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Good sleep habits: Simple ways to improve your sleep

Wednesday, October 08, 2014 by Chris Hocking

As a parent of young children, I am acutely aware of the adverse effects of insufficient sleep; on both kids and parents. Most parents would be familiar with the increased irritability, misbehaviour and tantrums characterising the sleep-deprived child. What many don’t realise is we as parents are affected too, although these effects are more serious than being a little grumpy.

Adverse effects of sleep deprivation

Lack of sleep has been shown to have adverse effects on alertness, concentration, cognition, learning, memory, mood, safety, performance and productivity. Over time, insufficient sleep is associated with a range of health problems including hypertension, type 2 diabetes, obesity, cardiovascular disease, mental health issues and even death.

With the ever increasing demands of our 24-7 society, chronic sleep deficiency is becoming the norm. We are now sleeping on average 6.8 hours a day, which is 1.5 hours less than a century ago. According to the US National Sleep Foundation, it is recommended adults need to sleep between seven and nine hours per night.

Along with diet and exercise, sleep is essential for a person’s health and wellbeing. While sleep is the last thing we do each day, it is unfortunately one of the first things to be sacrificed in our busy schedules.

The greatest danger associated with sleep loss is the increased risk of drowsy driving accidents. Not getting adequate sleep in terms of quantity and quality will put anybody at risk of a drowsiness-related incident while driving, putting themselves and others on the road at risk.

Are you suffering sleep deprivation?

Do you find yourself tossing and turning through the night and being constantly grumpy and irritable during the day? Is stress, work, illness or family pressure interfering with your sleep? The solution could be to get better sleep. Ensuring good sleep habits could be just the thing to bring back the restful sleep you’ve been craving.

Here are some simple tips that can help you achieve better sleep.

1. Keep a regular sleep schedule
Try to go to bed and get up at the same time every day, even on weekends. This will help your body get into a regular sleep-wake pattern so you can fall asleep and wake up more easily.
2. Try to relax and wind down before bed
Establish a calming bedtime routine by doing the same things each night to prepare your body and mind for sleep. These should be relaxing activities such reading a book or listening to music. For those who worry and can’t shut off their mind, try writing things down at the end of each day with possible solutions or actions – then put them aside.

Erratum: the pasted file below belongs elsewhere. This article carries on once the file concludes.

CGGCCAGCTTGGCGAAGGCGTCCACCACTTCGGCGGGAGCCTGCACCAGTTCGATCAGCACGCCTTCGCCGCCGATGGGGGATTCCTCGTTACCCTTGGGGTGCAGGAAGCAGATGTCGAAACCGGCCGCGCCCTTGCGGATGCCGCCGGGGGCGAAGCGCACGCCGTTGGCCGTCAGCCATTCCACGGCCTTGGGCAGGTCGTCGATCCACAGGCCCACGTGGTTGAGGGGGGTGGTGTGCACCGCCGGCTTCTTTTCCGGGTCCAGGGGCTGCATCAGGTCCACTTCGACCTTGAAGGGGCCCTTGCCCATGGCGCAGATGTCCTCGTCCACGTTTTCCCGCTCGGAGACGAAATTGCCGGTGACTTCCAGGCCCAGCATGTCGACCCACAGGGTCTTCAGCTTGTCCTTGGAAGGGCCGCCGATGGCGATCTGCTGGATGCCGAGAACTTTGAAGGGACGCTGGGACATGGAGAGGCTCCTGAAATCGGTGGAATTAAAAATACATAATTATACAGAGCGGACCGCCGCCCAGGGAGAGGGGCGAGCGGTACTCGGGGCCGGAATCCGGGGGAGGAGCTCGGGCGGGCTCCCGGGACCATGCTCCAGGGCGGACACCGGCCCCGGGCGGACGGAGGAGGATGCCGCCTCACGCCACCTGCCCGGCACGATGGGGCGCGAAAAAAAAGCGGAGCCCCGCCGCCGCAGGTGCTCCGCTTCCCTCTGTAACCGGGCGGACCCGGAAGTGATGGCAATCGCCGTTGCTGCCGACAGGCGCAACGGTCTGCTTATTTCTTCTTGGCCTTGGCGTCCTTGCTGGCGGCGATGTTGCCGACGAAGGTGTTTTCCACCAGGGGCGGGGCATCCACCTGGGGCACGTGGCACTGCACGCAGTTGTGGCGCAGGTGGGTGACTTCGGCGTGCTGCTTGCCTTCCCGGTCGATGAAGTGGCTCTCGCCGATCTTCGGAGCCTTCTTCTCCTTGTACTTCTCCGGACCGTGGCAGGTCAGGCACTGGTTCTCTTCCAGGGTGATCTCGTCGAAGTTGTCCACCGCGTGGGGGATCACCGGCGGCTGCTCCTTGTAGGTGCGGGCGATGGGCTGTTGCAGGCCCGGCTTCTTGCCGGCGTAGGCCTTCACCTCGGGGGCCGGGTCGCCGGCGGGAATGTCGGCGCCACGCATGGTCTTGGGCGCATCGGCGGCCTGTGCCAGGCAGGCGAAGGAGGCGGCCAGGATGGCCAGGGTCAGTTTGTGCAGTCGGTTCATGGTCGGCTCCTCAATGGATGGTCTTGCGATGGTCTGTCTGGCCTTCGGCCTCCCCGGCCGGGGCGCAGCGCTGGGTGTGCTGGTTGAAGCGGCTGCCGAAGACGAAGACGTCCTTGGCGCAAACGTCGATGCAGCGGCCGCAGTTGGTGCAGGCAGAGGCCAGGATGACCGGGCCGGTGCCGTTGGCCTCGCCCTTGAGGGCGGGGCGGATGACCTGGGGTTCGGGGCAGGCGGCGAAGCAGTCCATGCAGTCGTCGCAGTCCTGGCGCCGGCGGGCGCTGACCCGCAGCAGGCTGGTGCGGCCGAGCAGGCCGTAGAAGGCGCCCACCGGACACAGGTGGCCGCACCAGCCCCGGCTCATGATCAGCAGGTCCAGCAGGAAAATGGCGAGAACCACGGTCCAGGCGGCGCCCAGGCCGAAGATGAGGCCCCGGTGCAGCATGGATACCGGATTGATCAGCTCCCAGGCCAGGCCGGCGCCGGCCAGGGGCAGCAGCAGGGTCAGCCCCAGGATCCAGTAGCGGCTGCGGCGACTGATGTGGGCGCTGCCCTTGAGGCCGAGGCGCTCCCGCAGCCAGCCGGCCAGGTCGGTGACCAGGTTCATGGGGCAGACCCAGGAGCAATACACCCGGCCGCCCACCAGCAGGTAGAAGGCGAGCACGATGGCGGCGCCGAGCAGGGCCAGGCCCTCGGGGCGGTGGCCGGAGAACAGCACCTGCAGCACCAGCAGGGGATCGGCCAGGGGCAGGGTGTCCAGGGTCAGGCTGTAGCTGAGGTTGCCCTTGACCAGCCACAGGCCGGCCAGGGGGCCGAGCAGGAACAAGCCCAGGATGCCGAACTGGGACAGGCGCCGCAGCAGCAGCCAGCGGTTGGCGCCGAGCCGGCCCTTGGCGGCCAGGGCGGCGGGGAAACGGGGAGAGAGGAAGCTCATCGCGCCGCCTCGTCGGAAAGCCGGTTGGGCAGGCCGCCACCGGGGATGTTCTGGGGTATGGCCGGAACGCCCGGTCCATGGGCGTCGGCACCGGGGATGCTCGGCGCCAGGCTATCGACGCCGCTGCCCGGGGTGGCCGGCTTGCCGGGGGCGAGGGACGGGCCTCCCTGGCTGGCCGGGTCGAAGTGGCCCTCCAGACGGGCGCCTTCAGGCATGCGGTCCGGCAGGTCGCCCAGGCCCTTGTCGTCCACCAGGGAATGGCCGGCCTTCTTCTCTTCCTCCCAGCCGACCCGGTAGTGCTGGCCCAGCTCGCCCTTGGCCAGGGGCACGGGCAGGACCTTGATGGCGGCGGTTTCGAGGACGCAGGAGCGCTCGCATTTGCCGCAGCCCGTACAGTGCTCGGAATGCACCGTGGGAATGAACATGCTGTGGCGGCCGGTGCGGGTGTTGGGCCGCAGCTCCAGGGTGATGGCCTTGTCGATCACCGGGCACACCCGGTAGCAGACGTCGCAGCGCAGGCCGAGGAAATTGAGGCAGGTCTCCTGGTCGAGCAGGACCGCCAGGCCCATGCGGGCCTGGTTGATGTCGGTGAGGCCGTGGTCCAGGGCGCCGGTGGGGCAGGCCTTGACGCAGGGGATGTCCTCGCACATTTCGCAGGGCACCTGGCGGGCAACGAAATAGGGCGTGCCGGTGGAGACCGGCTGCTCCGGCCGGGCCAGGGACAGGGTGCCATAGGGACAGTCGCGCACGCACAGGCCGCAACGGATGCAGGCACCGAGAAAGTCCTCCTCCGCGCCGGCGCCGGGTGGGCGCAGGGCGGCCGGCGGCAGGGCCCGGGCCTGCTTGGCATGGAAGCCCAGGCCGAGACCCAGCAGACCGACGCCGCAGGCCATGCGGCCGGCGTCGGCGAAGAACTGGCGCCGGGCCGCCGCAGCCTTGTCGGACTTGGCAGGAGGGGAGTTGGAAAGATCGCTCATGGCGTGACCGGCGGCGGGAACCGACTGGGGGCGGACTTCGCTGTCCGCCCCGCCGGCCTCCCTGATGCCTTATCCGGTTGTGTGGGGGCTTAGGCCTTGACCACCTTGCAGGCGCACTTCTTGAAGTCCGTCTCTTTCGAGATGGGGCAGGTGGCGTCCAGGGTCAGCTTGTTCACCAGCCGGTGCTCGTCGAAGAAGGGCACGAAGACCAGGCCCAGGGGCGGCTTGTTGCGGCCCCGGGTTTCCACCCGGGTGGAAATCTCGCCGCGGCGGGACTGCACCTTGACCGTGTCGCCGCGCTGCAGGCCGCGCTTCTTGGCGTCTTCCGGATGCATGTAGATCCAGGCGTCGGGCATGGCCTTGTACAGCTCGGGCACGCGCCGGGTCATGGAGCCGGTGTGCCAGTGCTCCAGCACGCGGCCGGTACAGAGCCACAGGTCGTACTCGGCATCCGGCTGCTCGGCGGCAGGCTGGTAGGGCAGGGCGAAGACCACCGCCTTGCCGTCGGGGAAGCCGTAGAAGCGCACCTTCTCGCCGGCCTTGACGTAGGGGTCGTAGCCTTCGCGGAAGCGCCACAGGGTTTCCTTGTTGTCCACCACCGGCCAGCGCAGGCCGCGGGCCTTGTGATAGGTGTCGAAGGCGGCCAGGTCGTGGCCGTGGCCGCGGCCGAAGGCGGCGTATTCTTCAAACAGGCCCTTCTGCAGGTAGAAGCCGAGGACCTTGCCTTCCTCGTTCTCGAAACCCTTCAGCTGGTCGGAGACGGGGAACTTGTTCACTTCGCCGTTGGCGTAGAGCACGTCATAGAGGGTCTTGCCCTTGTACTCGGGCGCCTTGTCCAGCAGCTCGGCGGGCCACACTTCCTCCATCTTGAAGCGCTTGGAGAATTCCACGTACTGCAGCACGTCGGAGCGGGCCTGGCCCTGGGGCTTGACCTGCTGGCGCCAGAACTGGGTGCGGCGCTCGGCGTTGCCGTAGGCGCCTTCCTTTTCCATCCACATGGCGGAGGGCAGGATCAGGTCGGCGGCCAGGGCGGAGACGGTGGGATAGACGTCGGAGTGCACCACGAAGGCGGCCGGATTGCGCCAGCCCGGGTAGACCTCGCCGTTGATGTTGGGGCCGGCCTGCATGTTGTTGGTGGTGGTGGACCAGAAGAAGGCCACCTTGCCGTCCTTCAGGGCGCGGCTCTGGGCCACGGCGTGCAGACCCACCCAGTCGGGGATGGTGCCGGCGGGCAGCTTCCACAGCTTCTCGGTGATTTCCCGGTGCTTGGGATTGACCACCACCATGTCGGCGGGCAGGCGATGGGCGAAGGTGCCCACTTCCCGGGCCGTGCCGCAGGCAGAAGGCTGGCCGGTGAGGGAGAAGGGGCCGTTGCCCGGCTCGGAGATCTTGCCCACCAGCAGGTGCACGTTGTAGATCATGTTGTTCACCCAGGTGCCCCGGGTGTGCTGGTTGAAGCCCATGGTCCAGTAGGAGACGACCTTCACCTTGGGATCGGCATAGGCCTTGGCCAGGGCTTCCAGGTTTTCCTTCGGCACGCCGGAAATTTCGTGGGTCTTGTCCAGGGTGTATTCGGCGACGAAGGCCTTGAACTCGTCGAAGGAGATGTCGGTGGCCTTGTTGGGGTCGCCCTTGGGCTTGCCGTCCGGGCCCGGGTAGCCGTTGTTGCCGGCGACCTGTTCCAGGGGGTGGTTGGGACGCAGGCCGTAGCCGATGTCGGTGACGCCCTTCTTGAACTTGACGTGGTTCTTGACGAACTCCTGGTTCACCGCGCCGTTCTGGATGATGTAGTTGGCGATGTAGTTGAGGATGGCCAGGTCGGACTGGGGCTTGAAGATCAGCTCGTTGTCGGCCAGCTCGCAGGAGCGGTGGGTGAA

3. Make sure you’re comfortable
Keep the bedroom dark, quiet and cool to facilitate sleep. A well ventilated room maintained at a comfortable temperature (around 20° C) is ideal. Ensure your mattress and pillows are comfortable and supportive. Keeping light out via blackout curtains or eye shades can help.
4. Switch off technology
Keep distracting technology out of the bedroom. Computers, video games, television, smartphones, tablets are all distracting. The bright light emitted from devices can actually reduce evening levels of melatonin production, a sleep-promoting hormone.
5. Don’t watch the clock
Watching the clock when you are trying to fall asleep or when you wake in the middle of the night can actually increase stress and anxiety, making it more difficult to fall asleep. If you need a clock for the alarm function, try turning it around so you can’t see it.
6. Avoid alcohol and caffeine
Avoid alcohol and caffeine prior to sleep, as these can disrupt sleep. Alcohol may seem to help you get to sleep, but will disrupt your sleep during the night.

Caffeine is a stimulant. It is found in chocolate, cola, coffee, teas and softdrinks and can keep you awake. Avoid caffeine for at least four hours before bed.
7. If you can’t get to sleep, don’t force it
If you don’t get to sleep within 20-30 minutes of going to bed or if you wake in the middle of the night and can’t get back to sleep, try going into another darkened room and sit quietly or do something relaxing like reading. Don’t watch television or check emails! Return to bed when you feel sleepy again.
8. Don’t use your bedroom as a living room
The bedroom should be a place for sleeping and intimacy only. Avoid doing work, checking Facebook or watching television in the bedroom as these things weaken the association between the bedroom and sleep.
9. Watch what you eat and drink
Avoid going to bed on a full stomach by allowing at least two hours after your evening meal before bedtime. Eating large or spicy meals can cause discomfort from indigestion that can make it harder to go to sleep.
Drink enough to keep hydrated and avoid drinking too much before bedtime to avoid going to the bathroom overnight.
10. Avoid naps
Napping during the day can delay falling asleep and disrupt sleep during the night. If you need to nap during the day, keep it short and avoid napping late in the day.
11. Make use of daylight
Expose yourself to natural light during the day; it helps keep your internal clock in check.
12. Regular daily exercise
Any amount of exercise is good for you and can actually help you fall asleep faster and sleep more soundly. However exercise has to be done at the right time, otherwise it can disrupt your sleep. Allow at least three hours after you have finished exercise before going to bed.
13. Persist
Try sticking to these tips and give them a chance to have an impact. For most of us, your chances of achieving a good restful sleep will improve.
However, if you implement good sleep habits and still suffer persistent sleep difficulties, you should consult your doctor.

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